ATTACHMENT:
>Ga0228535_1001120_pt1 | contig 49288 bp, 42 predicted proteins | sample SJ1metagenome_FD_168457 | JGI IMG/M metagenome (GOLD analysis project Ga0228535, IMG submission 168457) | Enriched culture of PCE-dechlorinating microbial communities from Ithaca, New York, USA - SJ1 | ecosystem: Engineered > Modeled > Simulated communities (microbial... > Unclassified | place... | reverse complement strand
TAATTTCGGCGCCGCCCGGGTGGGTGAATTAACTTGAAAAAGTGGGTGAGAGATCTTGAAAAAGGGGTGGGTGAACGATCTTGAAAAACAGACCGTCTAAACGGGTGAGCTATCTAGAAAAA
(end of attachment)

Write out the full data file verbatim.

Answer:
>Ga0228535_1001120_pt1 | contig 49288 bp, 42 predicted proteins | sample SJ1metagenome_FD_168457 | JGI IMG/M metagenome (GOLD analysis project Ga0228535, IMG submission 168457) | Enriched culture of PCE-dechlorinating microbial communities from Ithaca, New York, USA - SJ1 | ecosystem: Engineered > Modeled > Simulated communities (microbial... > Unclassified | place... | reverse complement strand
TAATTTCGGCGCCGCCCGGGTGGGTGAATTAACTTGAAAAAGTGGGTGAGAGATCTTGAAAAAGGGGTGGGTGAACGATCTTGAAAAACAGACCGTCTAAACGGGTGAGCTATCTAGAAAAA